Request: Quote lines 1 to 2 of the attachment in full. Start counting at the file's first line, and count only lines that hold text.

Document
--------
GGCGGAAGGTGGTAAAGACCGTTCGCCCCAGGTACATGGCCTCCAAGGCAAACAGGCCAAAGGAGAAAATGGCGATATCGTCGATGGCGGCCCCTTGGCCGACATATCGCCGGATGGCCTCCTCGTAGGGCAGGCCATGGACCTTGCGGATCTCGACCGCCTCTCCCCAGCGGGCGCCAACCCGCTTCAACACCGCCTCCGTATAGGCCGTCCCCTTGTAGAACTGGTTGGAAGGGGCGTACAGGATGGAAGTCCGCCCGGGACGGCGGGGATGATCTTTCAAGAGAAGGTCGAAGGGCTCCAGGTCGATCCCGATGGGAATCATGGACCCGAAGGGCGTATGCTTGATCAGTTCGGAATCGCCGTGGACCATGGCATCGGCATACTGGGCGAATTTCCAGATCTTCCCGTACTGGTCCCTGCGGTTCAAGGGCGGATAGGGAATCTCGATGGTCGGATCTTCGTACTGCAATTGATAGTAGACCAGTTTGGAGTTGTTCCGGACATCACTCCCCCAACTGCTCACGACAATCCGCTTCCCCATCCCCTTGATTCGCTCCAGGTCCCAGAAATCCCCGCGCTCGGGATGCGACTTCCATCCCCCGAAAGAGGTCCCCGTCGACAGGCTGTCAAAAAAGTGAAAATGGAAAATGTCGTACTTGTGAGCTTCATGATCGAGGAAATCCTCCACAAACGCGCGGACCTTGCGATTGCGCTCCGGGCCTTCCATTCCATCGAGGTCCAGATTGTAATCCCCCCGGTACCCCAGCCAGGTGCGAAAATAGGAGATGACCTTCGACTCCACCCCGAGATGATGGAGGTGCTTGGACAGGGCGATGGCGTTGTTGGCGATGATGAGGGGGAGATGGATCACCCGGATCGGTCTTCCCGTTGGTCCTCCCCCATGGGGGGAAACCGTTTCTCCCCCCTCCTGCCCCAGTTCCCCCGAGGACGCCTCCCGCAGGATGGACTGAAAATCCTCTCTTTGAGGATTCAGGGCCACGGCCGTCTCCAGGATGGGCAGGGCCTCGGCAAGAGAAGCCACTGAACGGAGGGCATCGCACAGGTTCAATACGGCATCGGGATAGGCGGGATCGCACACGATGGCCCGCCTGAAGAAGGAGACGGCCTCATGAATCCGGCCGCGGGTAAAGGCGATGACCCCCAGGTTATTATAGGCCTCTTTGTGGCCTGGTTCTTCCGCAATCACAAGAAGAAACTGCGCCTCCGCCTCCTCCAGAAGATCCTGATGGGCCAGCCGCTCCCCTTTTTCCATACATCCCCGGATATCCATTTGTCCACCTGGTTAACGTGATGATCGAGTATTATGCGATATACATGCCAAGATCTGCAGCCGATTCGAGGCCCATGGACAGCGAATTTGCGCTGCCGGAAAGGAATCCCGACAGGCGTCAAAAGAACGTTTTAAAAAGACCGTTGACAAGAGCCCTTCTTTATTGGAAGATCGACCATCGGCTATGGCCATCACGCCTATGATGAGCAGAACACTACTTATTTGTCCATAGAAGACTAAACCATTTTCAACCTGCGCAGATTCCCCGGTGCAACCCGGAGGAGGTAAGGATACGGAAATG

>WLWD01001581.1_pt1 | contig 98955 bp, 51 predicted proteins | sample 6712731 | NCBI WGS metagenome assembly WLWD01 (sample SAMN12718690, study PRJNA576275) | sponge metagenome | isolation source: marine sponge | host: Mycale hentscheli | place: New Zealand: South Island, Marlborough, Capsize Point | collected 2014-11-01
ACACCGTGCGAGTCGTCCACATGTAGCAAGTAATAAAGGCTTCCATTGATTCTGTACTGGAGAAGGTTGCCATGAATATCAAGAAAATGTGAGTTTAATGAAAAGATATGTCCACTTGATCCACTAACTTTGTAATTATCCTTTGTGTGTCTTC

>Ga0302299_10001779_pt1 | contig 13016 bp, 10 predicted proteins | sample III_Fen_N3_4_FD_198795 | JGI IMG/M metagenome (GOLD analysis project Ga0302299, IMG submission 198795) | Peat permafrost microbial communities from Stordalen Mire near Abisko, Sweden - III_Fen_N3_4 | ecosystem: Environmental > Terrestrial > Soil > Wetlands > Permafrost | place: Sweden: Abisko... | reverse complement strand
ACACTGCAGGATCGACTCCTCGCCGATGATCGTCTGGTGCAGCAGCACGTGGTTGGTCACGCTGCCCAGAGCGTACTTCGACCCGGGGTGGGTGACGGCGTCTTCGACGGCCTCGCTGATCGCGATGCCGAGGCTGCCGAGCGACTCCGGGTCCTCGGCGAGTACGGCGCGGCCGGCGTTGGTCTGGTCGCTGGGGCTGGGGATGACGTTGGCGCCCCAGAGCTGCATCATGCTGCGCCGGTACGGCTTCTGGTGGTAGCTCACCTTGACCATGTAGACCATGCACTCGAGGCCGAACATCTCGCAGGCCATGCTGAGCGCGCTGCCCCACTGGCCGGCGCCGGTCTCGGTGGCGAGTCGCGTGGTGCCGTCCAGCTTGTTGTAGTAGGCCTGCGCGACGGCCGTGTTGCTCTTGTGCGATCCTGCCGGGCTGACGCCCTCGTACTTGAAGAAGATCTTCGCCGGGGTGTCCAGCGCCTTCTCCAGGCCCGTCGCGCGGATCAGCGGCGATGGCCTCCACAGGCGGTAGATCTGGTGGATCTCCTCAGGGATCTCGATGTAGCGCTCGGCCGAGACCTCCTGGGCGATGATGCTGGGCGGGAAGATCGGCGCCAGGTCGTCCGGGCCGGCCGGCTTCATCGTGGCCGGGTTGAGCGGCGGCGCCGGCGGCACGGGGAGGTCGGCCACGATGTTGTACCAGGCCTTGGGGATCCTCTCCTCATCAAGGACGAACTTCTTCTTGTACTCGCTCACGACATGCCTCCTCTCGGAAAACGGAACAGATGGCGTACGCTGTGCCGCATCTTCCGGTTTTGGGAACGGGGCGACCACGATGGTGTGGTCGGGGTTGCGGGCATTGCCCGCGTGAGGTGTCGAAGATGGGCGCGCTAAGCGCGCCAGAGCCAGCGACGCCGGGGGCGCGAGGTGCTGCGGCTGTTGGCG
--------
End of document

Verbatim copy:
GGCGGAAGGTGGTAAAGACCGTTCGCCCCAGGTACATGGCCTCCAAGGCAAACAGGCCAAAGGAGAAAATGGCGATATCGTCGATGGCGGCCCCTTGGCCGACATATCGCCGGATGGCCTCCTCGTAGGGCAGGCCATGGACCTTGCGGATCTCGACCGCCTCTCCCCAGCGGGCGCCAACCCGCTTCAACACCGCCTCCGTATAGGCCGTCCCCTTGTAGAACTGGTTGGAAGGGGCGTACAGGATGGAAGTCCGCCCGGGACGGCGGGGATGATCTTTCAAGAGAAGGTCGAAGGGCTCCAGGTCGATCCCGATGGGAATCATGGACCCGAAGGGCGTATGCTTGATCAGTTCGGAATCGCCGTGGACCATGGCATCGGCATACTGGGCGAATTTCCAGATCTTCCCGTACTGGTCCCTGCGGTTCAAGGGCGGATAGGGAATCTCGATGGTCGGATCTTCGTACTGCAATTGATAGTAGACCAGTTTGGAGTTGTTCCGGACATCACTCCCCCAACTGCTCACGACAATCCGCTTCCCCATCCCCTTGATTCGCTCCAGGTCCCAGAAATCCCCGCGCTCGGGATGCGACTTCCATCCCCCGAAAGAGGTCCCCGTCGACAGGCTGTCAAAAAAGTGAAAATGGAAAATGTCGTACTTGTGAGCTTCATGATCGAGGAAATCCTCCACAAACGCGCGGACCTTGCGATTGCGCTCCGGGCCTTCCATTCCATCGAGGTCCAGATTGTAATCCCCCCGGTACCCCAGCCAGGTGCGAAAATAGGAGATGACCTTCGACTCCACCCCGAGATGATGGAGGTGCTTGGACAGGGCGATGGCGTTGTTGGCGATGATGAGGGGGAGATGGATCACCCGGATCGGTCTTCCCGTTGGTCCTCCCCCATGGGGGGAAACCGTTTCTCCCCCCTCCTGCCCCAGTTCCCCCGAGGACGCCTCCCGCAGGATGGACTGAAAATCCTCTCTTTGAGGATTCAGGGCCACGGCCGTCTCCAGGATGGGCAGGGCCTCGGCAAGAGAAGCCACTGAACGGAGGGCATCGCACAGGTTCAATACGGCATCGGGATAGGCGGGATCGCACACGATGGCCCGCCTGAAGAAGGAGACGGCCTCATGAATCCGGCCGCGGGTAAAGGCGATGACCCCCAGGTTATTATAGGCCTCTTTGTGGCCTGGTTCTTCCGCAATCACAAGAAGAAACTGCGCCTCCGCCTCCTCCAGAAGATCCTGATGGGCCAGCCGCTCCCCTTTTTCCATACATCCCCGGATATCCATTTGTCCACCTGGTTAACGTGATGATCGAGTATTATGCGATATACATGCCAAGATCTGCAGCCGATTCGAGGCCCATGGACAGCGAATTTGCGCTGCCGGAAAGGAATCCCGACAGGCGTCAAAAGAACGTTTTAAAAAGACCGTTGACAAGAGCCCTTCTTTATTGGAAGATCGACCATCGGCTATGGCCATCACGCCTATGATGAGCAGAACACTACTTATTTGTCCATAGAAGACTAAACCATTTTCAACCTGCGCAGATTCCCCGGTGCAACCCGGAGGAGGTAAGGATACGGAAATG

>WLWD01001581.1_pt1 | contig 98955 bp, 51 predicted proteins | sample 6712731 | NCBI WGS metagenome assembly WLWD01 (sample SAMN12718690, study PRJNA576275) | sponge metagenome | isolation source: marine sponge | host: Mycale hentscheli | place: New Zealand: South Island, Marlborough, Capsize Point | collected 2014-11-01